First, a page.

When you are choosing a vendor to provide products, services, and other office automation solutions for your business, what kind of criteria do you use in making that selection? Are you used to working with vendors that provide a limited scope of products that may meet some of your needs? Where do these vendors come from? When they meet with you and discuss your business needs, are they truly seeking to understand how your business works, or are they more interested in asking enough questions to just sell you what they have to offer? How does that provide a solution? What about the rest of your business? How will this offering affect the other departments in your organization? Do your vendors even understand what your business model is?
Here are a few ways to know your vendor wants to be your business partner:
Mission Statement / Vision Statement – Does your vendor or potential vendor know what your mission is? Do they understand your vision and how their services might align with yours to leverage technology in a way that creates value for you? Have they taken the time to share their vision as a company with you in order to see if your missions align at all? Did they do any homework before your initial meeting to understand your current state as an organization, or your goals for the future? Do they possess any knowledge about your industry or your competitors, so they may be able to help you gain an advantage by optimizing how you function? The right vendor certainly will, because they will have taken the time to know, and to care, and to study what value you provide, and what value they might provide to you.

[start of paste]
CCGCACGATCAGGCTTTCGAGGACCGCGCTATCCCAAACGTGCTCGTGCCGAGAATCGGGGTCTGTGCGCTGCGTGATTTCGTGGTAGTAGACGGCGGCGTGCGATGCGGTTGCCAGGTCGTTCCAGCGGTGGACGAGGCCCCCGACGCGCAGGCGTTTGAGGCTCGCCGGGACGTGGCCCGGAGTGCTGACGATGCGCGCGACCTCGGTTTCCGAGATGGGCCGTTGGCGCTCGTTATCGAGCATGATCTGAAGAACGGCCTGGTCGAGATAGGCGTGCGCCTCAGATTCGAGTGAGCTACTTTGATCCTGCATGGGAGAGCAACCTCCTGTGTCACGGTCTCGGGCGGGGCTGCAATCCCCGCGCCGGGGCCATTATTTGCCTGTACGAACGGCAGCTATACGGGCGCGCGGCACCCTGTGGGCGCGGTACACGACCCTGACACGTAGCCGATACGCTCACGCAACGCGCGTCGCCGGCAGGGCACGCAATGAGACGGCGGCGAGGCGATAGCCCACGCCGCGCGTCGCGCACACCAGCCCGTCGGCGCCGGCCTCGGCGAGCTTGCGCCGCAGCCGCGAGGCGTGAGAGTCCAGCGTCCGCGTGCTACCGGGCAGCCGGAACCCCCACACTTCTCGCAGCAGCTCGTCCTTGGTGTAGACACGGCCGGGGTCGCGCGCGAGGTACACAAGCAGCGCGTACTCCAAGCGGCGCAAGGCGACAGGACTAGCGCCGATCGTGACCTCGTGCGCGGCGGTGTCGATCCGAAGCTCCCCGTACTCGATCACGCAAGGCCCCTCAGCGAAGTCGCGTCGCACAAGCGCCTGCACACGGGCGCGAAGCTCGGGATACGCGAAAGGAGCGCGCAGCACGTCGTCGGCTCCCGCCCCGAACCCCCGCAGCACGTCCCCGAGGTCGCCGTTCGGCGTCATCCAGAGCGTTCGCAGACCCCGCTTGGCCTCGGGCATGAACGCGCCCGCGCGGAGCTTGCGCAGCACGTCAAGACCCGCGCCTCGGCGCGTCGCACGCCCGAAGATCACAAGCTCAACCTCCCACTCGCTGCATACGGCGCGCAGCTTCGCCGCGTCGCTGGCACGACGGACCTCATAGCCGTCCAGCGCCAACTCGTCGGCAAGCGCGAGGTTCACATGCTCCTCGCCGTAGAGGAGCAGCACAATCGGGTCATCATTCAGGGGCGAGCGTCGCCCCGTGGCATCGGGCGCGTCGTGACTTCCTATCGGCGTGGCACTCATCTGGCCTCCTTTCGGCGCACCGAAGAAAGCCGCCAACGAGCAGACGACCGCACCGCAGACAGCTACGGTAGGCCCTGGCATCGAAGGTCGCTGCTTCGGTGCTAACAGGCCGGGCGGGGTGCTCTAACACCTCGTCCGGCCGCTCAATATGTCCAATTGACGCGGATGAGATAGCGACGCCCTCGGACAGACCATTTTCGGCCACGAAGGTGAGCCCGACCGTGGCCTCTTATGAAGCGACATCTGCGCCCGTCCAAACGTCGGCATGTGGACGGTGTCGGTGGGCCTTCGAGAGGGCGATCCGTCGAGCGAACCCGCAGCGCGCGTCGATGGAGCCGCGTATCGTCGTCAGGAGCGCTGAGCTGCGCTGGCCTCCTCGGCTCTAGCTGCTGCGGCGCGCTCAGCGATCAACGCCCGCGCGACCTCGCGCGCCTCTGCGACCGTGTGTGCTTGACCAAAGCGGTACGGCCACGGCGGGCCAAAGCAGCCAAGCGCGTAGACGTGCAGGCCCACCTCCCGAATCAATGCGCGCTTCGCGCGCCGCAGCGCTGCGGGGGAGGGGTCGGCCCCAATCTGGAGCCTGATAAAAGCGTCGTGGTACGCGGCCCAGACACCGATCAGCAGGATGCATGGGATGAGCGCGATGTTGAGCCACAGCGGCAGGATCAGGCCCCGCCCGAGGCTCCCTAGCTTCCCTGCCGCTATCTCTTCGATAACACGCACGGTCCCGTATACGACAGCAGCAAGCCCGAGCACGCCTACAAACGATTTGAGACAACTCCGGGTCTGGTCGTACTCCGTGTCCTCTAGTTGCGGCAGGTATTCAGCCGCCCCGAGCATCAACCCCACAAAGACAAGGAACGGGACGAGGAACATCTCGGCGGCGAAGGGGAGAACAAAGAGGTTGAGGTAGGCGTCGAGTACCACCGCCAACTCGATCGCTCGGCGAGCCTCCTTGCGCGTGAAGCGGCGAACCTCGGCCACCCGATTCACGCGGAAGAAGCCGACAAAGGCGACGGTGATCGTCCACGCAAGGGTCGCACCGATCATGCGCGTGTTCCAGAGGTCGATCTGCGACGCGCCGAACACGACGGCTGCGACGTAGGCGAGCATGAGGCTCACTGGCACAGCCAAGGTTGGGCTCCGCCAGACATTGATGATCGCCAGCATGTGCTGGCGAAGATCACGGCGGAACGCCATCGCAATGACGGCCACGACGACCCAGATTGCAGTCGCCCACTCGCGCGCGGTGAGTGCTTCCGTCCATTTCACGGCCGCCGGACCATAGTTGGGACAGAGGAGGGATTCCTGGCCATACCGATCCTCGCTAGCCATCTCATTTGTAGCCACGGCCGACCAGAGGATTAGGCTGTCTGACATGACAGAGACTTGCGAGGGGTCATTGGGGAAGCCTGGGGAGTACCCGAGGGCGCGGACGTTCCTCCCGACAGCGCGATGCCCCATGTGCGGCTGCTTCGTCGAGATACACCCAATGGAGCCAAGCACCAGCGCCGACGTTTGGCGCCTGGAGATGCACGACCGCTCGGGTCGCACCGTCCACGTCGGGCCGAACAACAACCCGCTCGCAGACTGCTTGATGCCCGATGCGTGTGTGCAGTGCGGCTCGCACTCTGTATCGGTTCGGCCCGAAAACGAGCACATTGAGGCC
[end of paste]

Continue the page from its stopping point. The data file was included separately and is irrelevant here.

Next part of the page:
Practice What They Preach – A seldom asked question from a customer to a vendor is, “Do you use this technology yourself?”. We typically think to ask for references of other customers who might use a product, but we almost never think to ask the vendor themselves. Why is that? What better way is there to see if a vendor truly values the technology it provides than to ask if they have implemented it personally. If they haven’t, how can they hope to fully understand how a product or service operates in a real-world situation than their personal use of it? Any vendor worth their salt will be able to tell you what they use internally, how they use it, and what benefit their organization has gained from its use. They should even be able to demonstrate how effective it is for you by showing how effective it is for them. If they cannot do this, then they will not sincerely know how to help you.
Subject Matter Specialists – I have been involved in the office automation industry for 35 years, and the rate at which information and technology is currently advancing and changing is staggering. It is becoming increasingly more difficult to stay abreast of all of the information that is necessary to keep your customers informed. Managed IT Services, Digital Signage, 3D Printing Technologies, Electronic Content Management, Print Management, Mobile Workforce Management, and Efficient Office Initiatives are some of the offerings a progressive dealership will have to offer businesses like yours, and that is an overwhelming amount of services to maintain a good knowledge base on at the consultative level. Any consultant which says they can is fooling themselves. Any dealership that is concerned about you and your profitability as a company will have made the necessary investments to collect Subject Matter Specialists that only focus on one core offering or product, and they will know all aspects of that offering and what value it will bring to you. This allows consultants to have a generalized knowledge base in order to consult with you, and any number of teams of specialists that can be dispatched to understand and guide you with respect to any specific technological change that your company needs. You owe it to yourself to do your due diligence when selecting not just a vendor, but a true “business partner.”